Windesheim gets accolade for its method of reusing wind turbine components

Windesheim University’s Polymer Engineering research group, led by Associate Professor Albert ten Busschen and Professor Margie Topp, was awarded a 2022 JEC Composites Innovation Award at the Journées Européennes des Composites, the world’s largest composites exhibition, in Paris.

Windesheim previously received the Delta Award, the highest honor for practice-based research in the Netherlands, as well as the RAAK Award for the best SIA practice-based research project.

Important composites players from industry and academia gathered in Paris for the award ceremony, which served as a warm-up for the Journées Européennes des Composites (JEC) composites exhibition. The JEC has used their awards to reward successful initiatives that contribute to more innovation in the industry and thus help to shape the future in a more sustainable way since the first award ceremony more than 20 years ago.

Structural reuse

The reuse of thermoset composites is the research project for which the Polymer Engineering research group received the JEC Innovation Award in the Building & Civil Engineering category. These composites are referred to as “difficult” polymers. On the one hand, the light but extremely strong material – a virtually unbreakable composite of fibres and resins that is also weatherproof – is well suited to a wide range of industrial applications. There is, however, a disadvantage. Because composite recycling is a major issue for which a solution has been sought for more than 30 years.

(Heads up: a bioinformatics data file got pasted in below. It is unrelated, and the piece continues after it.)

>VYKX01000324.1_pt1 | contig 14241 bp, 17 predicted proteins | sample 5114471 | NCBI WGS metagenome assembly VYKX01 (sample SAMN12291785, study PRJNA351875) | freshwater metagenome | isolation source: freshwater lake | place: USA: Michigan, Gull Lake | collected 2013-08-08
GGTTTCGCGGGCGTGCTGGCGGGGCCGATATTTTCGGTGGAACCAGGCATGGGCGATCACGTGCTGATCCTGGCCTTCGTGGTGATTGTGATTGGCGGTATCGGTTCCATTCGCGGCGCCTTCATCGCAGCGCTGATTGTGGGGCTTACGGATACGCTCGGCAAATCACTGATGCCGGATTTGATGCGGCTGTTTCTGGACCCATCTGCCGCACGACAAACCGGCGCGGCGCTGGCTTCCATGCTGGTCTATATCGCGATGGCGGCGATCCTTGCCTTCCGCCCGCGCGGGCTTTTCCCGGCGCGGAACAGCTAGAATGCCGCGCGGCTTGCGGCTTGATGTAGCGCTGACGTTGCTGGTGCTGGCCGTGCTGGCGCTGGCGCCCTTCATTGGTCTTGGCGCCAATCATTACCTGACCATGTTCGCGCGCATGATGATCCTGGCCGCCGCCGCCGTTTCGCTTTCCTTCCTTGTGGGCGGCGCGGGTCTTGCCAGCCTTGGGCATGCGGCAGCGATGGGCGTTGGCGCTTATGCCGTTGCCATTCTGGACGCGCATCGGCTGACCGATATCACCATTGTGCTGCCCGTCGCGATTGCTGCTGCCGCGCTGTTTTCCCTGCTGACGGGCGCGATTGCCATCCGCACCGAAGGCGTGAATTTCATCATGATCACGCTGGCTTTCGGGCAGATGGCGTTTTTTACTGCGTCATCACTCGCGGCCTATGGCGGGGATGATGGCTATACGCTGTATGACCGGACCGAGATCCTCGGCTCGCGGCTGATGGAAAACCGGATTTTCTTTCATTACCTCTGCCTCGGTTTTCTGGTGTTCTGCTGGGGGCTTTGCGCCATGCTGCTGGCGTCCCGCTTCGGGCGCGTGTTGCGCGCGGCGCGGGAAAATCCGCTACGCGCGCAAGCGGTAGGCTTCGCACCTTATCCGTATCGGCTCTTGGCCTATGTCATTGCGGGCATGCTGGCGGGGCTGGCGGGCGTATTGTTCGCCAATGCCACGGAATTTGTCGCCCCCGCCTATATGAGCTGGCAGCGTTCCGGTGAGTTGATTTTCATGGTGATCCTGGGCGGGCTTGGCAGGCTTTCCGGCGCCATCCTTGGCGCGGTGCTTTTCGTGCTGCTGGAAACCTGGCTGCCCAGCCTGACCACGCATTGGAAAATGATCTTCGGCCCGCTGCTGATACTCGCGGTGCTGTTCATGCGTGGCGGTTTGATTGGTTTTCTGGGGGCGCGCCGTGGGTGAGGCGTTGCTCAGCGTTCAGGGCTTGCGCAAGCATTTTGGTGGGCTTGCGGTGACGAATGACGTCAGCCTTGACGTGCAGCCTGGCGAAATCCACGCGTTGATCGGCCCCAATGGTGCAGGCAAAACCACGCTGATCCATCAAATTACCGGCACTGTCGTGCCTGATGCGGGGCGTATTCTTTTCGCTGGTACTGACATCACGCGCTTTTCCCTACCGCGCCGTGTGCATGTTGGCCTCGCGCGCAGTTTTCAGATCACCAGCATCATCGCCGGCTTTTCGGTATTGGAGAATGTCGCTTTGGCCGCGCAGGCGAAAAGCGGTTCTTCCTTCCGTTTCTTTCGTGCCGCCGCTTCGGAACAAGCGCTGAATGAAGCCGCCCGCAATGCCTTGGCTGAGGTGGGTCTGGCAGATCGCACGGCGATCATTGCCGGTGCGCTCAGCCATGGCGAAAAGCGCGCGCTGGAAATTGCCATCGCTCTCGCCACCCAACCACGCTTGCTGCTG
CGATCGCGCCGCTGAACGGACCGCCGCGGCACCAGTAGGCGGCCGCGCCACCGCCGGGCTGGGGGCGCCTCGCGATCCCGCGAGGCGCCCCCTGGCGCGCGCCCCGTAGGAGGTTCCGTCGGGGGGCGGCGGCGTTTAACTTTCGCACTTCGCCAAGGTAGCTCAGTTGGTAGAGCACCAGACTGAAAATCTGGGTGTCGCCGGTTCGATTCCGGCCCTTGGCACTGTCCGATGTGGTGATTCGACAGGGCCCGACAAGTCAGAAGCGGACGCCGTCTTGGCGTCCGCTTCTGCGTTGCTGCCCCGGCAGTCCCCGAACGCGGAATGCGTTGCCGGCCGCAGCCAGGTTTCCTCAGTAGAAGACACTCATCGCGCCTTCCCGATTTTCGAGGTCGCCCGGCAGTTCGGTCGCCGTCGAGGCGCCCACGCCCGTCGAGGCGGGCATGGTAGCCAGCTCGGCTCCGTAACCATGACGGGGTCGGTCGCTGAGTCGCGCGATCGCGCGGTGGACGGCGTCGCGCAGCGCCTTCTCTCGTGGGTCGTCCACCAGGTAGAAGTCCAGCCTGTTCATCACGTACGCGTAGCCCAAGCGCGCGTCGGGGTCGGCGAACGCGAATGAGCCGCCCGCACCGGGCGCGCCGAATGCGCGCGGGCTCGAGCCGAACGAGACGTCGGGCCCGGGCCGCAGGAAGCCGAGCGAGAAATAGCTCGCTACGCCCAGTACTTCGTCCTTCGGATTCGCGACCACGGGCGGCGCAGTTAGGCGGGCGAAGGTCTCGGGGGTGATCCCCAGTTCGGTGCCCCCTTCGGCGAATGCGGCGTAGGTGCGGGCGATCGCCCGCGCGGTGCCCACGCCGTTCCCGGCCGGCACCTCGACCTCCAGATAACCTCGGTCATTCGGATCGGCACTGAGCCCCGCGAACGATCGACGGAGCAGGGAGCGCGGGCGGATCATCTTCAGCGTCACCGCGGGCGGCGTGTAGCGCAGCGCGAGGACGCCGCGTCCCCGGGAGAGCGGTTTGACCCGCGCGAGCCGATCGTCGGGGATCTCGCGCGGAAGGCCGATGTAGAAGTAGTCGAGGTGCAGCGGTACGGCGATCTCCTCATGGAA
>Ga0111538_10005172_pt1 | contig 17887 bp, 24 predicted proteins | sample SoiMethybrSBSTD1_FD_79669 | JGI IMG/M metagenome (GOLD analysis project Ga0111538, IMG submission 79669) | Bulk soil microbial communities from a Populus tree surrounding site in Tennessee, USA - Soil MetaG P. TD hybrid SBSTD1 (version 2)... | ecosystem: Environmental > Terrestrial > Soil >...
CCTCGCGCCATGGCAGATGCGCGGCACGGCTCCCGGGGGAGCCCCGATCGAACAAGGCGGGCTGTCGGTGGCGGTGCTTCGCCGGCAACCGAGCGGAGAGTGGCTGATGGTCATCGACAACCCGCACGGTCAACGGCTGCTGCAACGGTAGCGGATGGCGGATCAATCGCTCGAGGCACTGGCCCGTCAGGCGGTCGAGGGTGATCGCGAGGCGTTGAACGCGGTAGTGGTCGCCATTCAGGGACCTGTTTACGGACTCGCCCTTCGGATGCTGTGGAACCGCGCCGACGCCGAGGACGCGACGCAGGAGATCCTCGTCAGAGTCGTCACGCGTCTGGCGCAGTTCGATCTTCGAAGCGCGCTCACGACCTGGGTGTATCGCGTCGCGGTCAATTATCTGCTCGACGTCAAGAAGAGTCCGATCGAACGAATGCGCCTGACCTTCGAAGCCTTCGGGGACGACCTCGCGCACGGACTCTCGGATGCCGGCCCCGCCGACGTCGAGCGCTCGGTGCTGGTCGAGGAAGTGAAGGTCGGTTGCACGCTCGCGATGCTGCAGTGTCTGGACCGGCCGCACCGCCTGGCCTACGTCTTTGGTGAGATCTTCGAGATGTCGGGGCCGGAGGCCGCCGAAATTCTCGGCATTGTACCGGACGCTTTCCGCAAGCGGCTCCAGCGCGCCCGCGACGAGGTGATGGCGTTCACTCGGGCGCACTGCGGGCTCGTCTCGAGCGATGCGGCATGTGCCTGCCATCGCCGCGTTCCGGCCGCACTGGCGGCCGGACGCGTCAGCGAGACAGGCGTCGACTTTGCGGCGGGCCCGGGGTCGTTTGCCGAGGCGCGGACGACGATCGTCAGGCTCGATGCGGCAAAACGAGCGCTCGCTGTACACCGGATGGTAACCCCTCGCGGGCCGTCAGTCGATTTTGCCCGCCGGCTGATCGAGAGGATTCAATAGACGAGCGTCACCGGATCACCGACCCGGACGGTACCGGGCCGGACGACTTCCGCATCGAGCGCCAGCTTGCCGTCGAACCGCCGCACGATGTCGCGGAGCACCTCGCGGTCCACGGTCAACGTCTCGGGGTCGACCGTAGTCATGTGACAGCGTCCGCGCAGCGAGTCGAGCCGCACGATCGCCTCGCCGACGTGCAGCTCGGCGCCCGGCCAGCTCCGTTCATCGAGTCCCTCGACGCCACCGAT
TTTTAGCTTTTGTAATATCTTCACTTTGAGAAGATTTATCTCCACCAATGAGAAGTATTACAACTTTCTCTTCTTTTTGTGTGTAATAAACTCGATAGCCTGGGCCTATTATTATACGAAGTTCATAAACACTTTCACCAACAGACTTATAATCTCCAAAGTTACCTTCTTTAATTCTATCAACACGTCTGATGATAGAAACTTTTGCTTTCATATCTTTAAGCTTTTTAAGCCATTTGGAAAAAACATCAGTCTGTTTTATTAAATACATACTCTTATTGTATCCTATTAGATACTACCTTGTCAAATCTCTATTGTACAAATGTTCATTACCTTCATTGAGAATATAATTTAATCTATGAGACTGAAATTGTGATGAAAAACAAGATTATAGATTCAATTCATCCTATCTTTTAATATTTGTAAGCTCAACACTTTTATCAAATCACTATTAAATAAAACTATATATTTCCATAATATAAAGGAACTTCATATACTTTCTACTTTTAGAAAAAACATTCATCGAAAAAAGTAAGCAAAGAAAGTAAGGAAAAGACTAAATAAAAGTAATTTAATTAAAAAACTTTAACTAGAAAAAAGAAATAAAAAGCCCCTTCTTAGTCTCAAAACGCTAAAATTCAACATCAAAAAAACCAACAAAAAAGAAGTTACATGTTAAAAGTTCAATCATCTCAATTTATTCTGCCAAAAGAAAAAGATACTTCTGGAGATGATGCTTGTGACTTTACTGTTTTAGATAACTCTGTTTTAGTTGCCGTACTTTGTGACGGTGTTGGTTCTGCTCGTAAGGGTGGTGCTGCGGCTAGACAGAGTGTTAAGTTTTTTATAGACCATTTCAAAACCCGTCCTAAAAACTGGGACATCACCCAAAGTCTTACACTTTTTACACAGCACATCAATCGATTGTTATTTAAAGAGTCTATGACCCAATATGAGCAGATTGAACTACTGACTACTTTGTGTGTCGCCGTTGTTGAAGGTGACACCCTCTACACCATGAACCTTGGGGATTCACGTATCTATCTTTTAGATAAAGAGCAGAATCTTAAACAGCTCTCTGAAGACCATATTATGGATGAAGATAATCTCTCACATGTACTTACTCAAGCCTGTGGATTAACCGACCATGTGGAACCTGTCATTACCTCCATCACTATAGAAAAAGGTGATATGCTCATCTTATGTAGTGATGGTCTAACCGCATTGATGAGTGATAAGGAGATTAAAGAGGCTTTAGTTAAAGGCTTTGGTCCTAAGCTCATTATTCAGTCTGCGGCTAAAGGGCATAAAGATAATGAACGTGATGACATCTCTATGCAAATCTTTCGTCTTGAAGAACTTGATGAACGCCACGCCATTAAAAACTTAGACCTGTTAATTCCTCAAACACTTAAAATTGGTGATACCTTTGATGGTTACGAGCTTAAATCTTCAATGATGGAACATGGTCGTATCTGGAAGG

Or, as Albert ten Busschen explains: “Researchers have been trying for decades to recover the original raw materials (such as resin and glass fibres) from this extremely strong material, from which for example wind turbine rotor blades are made, so that they can be reused.”

Windesheim method

When Ten Busschen started working for the research group, he was determined to find a solution to this problem: “Then you use wind turbines to produce clean energy, but now that the first generation has reached the end of its life, you can’t do anything with those rotor blades,” he explains. “How sustainable is that?”

The issue was that end-of-life composites could not be separated from their original components. The synthetic resin binds the fibers together. As a result, the research team devised a new method: shredding old composite into reinforcing elements. The composite is then shredder-milled into long flakes or strips, retaining all of its beneficial properties. And this can be used to reinforce a variety of new, durable products. Using this novel method, the research team was able to create bank revetments out of windmill blades and railway track sleepers out of old NS interiors.

The National Taskforce for Applied Research SIA co-funded the research project Structural Reuse of Thermoset Composites.

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